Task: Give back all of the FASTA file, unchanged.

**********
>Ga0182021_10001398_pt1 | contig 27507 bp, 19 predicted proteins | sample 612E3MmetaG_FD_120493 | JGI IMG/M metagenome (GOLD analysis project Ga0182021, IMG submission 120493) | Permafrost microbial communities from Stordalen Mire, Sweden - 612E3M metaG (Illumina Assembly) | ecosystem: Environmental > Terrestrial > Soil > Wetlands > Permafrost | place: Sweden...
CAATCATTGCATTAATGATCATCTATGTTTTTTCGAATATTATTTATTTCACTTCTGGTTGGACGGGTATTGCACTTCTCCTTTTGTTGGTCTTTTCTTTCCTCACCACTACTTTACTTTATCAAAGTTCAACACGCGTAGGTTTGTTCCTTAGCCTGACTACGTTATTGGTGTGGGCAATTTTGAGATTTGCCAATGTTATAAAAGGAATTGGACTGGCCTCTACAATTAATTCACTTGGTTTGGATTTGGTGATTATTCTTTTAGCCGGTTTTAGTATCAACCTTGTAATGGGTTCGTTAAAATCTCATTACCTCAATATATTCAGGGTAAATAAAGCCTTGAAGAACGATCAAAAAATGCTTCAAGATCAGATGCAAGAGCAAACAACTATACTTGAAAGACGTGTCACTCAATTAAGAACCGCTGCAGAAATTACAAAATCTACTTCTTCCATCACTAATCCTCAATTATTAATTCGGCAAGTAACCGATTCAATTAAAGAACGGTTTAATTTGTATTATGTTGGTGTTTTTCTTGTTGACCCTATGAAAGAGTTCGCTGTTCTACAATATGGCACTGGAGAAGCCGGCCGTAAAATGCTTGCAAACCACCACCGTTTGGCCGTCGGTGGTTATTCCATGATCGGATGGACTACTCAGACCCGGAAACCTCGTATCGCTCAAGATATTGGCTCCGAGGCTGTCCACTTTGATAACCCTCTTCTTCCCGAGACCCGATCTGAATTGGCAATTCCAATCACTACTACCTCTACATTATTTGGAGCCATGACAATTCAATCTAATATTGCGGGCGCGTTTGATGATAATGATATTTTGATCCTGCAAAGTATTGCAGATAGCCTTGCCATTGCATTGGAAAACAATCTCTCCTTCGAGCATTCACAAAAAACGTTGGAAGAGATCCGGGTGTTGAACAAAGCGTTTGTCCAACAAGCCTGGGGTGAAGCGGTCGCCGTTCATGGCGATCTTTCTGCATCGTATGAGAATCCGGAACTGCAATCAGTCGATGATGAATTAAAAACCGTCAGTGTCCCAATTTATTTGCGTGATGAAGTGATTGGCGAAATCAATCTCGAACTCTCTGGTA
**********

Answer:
>Ga0182021_10001398_pt1 | contig 27507 bp, 19 predicted proteins | sample 612E3MmetaG_FD_120493 | JGI IMG/M metagenome (GOLD analysis project Ga0182021, IMG submission 120493) | Permafrost microbial communities from Stordalen Mire, Sweden - 612E3M metaG (Illumina Assembly) | ecosystem: Environmental > Terrestrial > Soil > Wetlands > Permafrost | place: Sweden...
CAATCATTGCATTAATGATCATCTATGTTTTTTCGAATATTATTTATTTCACTTCTGGTTGGACGGGTATTGCACTTCTCCTTTTGTTGGTCTTTTCTTTCCTCACCACTACTTTACTTTATCAAAGTTCAACACGCGTAGGTTTGTTCCTTAGCCTGACTACGTTATTGGTGTGGGCAATTTTGAGATTTGCCAATGTTATAAAAGGAATTGGACTGGCCTCTACAATTAATTCACTTGGTTTGGATTTGGTGATTATTCTTTTAGCCGGTTTTAGTATCAACCTTGTAATGGGTTCGTTAAAATCTCATTACCTCAATATATTCAGGGTAAATAAAGCCTTGAAGAACGATCAAAAAATGCTTCAAGATCAGATGCAAGAGCAAACAACTATACTTGAAAGACGTGTCACTCAATTAAGAACCGCTGCAGAAATTACAAAATCTACTTCTTCCATCACTAATCCTCAATTATTAATTCGGCAAGTAACCGATTCAATTAAAGAACGGTTTAATTTGTATTATGTTGGTGTTTTTCTTGTTGACCCTATGAAAGAGTTCGCTGTTCTACAATATGGCACTGGAGAAGCCGGCCGTAAAATGCTTGCAAACCACCACCGTTTGGCCGTCGGTGGTTATTCCATGATCGGATGGACTACTCAGACCCGGAAACCTCGTATCGCTCAAGATATTGGCTCCGAGGCTGTCCACTTTGATAACCCTCTTCTTCCCGAGACCCGATCTGAATTGGCAATTCCAATCACTACTACCTCTACATTATTTGGAGCCATGACAATTCAATCTAATATTGCGGGCGCGTTTGATGATAATGATATTTTGATCCTGCAAAGTATTGCAGATAGCCTTGCCATTGCATTGGAAAACAATCTCTCCTTCGAGCATTCACAAAAAACGTTGGAAGAGATCCGGGTGTTGAACAAAGCGTTTGTCCAACAAGCCTGGGGTGAAGCGGTCGCCGTTCATGGCGATCTTTCTGCATCGTATGAGAATCCGGAACTGCAATCAGTCGATGATGAATTAAAAACCGTCAGTGTCCCAATTTATTTGCGTGATGAAGTGATTGGCGAAATCAATCTCGAACTCTCTGGTA